New Music Weekend: Dune Moss, Hornsbee, Ashley Elle, and Old Heavy Hands

Welcome to New Music Weekend on, where we dive into the freshest sounds and emerging talents shaping the music scene. Each weekend, we bring you a carefully curated selection of new tracks that stand out for their originality, artistic expression, and ability to push boundaries. From the gritty energy of indie rock to the soulful depths of singer-songwriters, our compilation is a celebration of diversity and innovation in music. Whether you’re a fan of pulsating rhythms, haunting melodies, or groundbreaking soundscapes, there’s something here for every ear. So, grab your headphones, settle in, and let’s explore the sonic wonders of this New Music Weekend.

Dune Moss – “Lullaby Please Don’t Lie”

“Lullaby Please Don’t Lie” by Dune Moss is a hauntingly beautiful exploration of the transition from the innocence of childhood to the complexities of adulthood. Dune’s multifaceted musicality, inspired by her nomadic and nature-immersed upbringing, imbues the song with a mystical quality that resonates with the soulful depths of alt-pop. The track begins with a gentle, haunting piano, setting a tone of childlike simplicity before it evolves into a profound statement on self-realization and the courage to embrace one’s truth.

The song’s lyrics, “Tell me that the faeries fly / Tell me that God is real,” juxtapose the enchanting beliefs of childhood with the stark realities of adult life, creating a poignant narrative of internal conflict and discovery. Dune’s vocals, whispered with vulnerability and later soaring with raw emotion, capture the essence of this struggle. The instrumentation, including the dark-hued strings and the climactic crescendo, mirrors the emotional journey of the song, from introspection to an empowered declaration of self. “Lullaby Please Don’t Lie” is not just a song; it’s a journey through the layers of one’s being, a call to witness and embrace one’s own story with all its facets.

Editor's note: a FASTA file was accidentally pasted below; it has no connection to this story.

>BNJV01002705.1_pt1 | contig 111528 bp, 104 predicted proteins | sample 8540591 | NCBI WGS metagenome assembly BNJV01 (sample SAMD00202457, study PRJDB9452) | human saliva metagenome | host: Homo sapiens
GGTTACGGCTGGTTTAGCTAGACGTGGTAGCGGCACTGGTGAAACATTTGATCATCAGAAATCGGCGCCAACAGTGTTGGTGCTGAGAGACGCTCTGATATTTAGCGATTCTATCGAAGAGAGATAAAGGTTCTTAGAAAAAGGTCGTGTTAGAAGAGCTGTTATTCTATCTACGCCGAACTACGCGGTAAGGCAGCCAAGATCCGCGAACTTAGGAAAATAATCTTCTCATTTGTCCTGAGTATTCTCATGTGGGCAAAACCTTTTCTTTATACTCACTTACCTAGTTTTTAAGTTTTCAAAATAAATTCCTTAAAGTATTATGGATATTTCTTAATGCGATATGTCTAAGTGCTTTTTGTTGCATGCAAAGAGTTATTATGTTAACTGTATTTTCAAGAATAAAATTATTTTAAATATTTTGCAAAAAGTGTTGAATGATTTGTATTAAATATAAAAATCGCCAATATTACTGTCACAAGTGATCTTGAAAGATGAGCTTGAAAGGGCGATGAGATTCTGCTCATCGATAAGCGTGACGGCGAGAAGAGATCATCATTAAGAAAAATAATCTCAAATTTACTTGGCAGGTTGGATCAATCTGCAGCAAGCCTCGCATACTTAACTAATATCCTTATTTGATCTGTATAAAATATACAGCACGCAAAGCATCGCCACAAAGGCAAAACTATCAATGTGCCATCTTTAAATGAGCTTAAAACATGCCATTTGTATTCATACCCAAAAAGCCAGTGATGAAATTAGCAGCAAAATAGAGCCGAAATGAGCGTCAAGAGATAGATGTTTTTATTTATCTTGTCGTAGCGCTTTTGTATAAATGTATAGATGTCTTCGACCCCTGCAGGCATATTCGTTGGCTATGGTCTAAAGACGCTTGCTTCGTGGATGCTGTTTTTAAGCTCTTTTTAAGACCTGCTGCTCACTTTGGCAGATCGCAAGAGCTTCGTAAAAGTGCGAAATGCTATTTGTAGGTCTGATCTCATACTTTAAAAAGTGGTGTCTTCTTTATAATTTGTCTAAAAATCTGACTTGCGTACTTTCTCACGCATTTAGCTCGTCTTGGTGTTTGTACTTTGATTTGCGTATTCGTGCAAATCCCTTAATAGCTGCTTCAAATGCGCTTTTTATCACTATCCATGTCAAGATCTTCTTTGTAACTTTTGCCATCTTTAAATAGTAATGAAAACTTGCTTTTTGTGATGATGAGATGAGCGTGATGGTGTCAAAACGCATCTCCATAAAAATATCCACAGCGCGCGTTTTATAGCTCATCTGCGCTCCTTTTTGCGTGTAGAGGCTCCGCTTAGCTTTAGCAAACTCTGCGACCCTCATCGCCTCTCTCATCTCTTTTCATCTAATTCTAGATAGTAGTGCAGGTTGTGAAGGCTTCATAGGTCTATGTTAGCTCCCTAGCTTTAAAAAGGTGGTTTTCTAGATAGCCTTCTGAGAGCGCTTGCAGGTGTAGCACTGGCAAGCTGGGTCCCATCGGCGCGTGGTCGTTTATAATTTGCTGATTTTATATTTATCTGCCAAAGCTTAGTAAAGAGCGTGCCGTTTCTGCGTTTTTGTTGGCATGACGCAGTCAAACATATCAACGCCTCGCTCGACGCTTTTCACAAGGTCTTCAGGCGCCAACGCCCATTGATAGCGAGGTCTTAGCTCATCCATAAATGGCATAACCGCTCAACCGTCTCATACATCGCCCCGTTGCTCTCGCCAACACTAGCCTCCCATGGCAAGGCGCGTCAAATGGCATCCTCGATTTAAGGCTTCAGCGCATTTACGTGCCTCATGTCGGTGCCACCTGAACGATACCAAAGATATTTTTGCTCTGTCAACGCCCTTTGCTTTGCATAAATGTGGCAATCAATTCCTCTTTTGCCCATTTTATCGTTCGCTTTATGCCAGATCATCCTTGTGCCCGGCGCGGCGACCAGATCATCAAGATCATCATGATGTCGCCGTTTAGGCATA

Hornsbee – “Wish I Had Not Said That” (J.J. Cale cover)

Hornsbee’s rendition of J.J. Cale’s “Wish I Had Not Said That” is a masterful homage that transforms the original into a realm of psychedelic rock and alt-pop. The Los Angeles-based Erick Eiser, under the moniker Hornsbee, infuses the track with a moody and chill ambience, reminiscent of the works of Air and Kurt Vile. Co-produced with the Oscar and GRAMMY-nominated Emile Mosseri, and mixed by Alf Briat of AIR, the cover stands as a testament to Hornsbee’s skillful reinterpretation and production prowess.